A dream come true

04 Jun, 2017 - 00:06 0 Views
A dream come true

The Sunday Mail

Garikai Mazara
It has been a dream, a decade in the making, and like most dreams of such a nature, heartbreaks, false promises and pitfalls have taken their turns in making sure the dream does not come to reality.

At other times, it was a question of outright misplaced priorities that saw the dream taking long to materialise. But where there is perseverance, where there is a will, there is bound to be a way. So it was thus, that on the evening of a Monday, a fortnight ago, after years of planning, hoping and several let-downs, the dream finally looked like coming to fruition, for the borehole rig finally drove into Mazara village.

Some might remember last year when we exposed one Garikai Mwaruta, a bogus borehole “agent” who disappeared into thin air in Harare, after having been paid money for borehole drilling. Up to now he is on the run – nowhere to be found. But when you have a dream, such setbacks are just but minor setbacks. So when Baba Drilling was recommended, it was all apprehension, especially given the ordeal from last year. Once bitten, twice shy, so they say. But I was assured that it was coming with the highest recommendations.

Armed with last year’s experience and exposure, due diligence was top of my to-do list – I didn’t want a repeat of the conning that I had been through. My initial fears were settled when I went for a physical inspection of the premises used by the “recommended” drilling company. A borehole rig, replete with its “dirt”, showing that it had just returned from a job somewhere, greeted me.

Unlike in the previous encounter last year where I was ushered into an obscure office, this time I was warmly received by a receptionist who introduced herself as Tinashe. After explaining to her my mission, that I wanted a borehole and that I wanted it drilled by a company that would give me its word – and stick to it, she ushered me into the office of Mrs Judith Nyachiya, one of the company’s local directors.

At times stereotyping is a bad phenomenon. Mrs Nyachiya, in her presentation, explained to me the nitty-gritties of borehole drilling in particular – and exploration in general, a presentation that left me in awe. The impressions that I had formed of her – and her company – were quickly erased. Here was a woman who knows her technical stuff to the dot. I was impressed. But I took my time to explain to her my fears, that I had been conned the previous time out and I wouldn’t want a repeat session. She gave me her assurances. That was a Thursday.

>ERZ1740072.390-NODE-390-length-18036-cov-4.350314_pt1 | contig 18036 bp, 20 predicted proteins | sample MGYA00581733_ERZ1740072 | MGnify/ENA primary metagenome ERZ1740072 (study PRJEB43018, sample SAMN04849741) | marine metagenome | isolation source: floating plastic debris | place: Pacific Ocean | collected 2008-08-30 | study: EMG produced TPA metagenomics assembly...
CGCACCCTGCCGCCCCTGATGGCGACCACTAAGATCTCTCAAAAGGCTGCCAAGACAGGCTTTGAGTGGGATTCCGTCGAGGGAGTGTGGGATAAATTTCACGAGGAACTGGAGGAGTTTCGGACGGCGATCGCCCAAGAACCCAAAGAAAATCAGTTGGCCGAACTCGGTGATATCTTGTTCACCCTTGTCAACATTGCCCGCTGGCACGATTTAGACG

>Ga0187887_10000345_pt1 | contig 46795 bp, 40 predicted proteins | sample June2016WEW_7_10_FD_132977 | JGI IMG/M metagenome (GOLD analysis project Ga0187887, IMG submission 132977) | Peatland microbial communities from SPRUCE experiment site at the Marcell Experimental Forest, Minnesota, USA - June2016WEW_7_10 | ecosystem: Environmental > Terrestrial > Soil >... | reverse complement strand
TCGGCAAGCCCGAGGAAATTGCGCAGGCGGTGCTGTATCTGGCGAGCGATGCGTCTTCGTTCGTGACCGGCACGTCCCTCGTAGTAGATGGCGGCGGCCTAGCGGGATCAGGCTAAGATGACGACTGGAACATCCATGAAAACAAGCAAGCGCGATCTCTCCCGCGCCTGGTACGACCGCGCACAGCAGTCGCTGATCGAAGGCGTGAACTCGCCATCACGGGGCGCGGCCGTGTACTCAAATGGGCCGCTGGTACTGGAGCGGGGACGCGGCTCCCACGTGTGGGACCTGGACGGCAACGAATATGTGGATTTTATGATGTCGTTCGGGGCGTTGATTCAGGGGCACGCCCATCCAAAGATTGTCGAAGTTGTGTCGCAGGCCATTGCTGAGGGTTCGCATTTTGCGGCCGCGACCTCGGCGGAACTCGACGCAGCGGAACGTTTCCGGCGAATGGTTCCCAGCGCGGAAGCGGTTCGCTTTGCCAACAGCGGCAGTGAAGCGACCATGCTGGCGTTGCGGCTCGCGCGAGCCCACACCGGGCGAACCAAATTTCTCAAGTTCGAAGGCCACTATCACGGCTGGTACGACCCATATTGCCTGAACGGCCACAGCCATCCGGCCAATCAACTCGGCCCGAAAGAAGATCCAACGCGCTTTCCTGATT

The following Monday evening, as the sun kissed the mountains over Mhangura, casting Guruve into veil of darkness, the drilling team drove into Mazara village. Just that, the team’s arrival, was an achievement. If they were to wave goodbye that evening, even without drilling the hole, the contention that, after all those years of planning, sleepless nights and being conned, a borehole rig had finally arrived in the village was enough consolation.

Come the morrow, it was down to business. Granted, it was my first contact with a borehole rig, its team and all the works. My expectation was that since the lorry is heavily mechanised, it comes with two, or at the most three, people to man it. How wrong was I! This one came with eight, yes eight men. And an Indian, too.

Interactions during the course of the drilling – drilling which took almost the whole day – revealed that Baba Drilling is a joint venture between Indians and Zimbabweans, of which the Indian who accompanied the rig to my village represents the Indian interest in the company. He takes notes of wherever they drill – the depths, distances travelled, number of holes drilled, etc.

In fact, I was to learn that Baba Drilling was born in India about 30 years ago and then spread its wings into Africa, opening operations in a number of countries, chief among them being Zambia, where it holds a considerable market share. I am told it is the third biggest borehole drilling and exploration company in Lusaka.


In August last year, the company moved to Harare. And in the 10 months or so that they have been in business in this country, the company has done over 500 holes. “We are fairly a young company in this country,” enthused Mrs Nyachiya, “but the ground we have covered belies our youth. But if you look at where we are coming from, where we draw our inspiration from, we are quite experienced. “Our parent company has been in the business for decades and it is from there that we draw our experience, expertise and inspiration. In fact, we are guided by the business philosophies of our parent company, we have a reputation to protect.”

Having paid for a “wet-hole policy”, where a client is given the option to have up to three holes drilled in search of water, our first attempt drew a dry hole. Even the head of the drilling team, Peter, advised that the water yield in the hole was not viable for a hole, especially one meant for irrigation. The second attempt hit the waters at around 35 metres and the ululation in the village was indescribable. It was as if a lottery jackpot had been won. For the purposes we intended, the hole was taken a further 50 metres down and the water was literally oozing out.

Again, as the sun set its lips on those mountains in the yonder, Baba Drilling’s team – and its rig – waved goodbye to Mazara village.

For a dream that was a decade in the making, it was, indeed, a dream come true.

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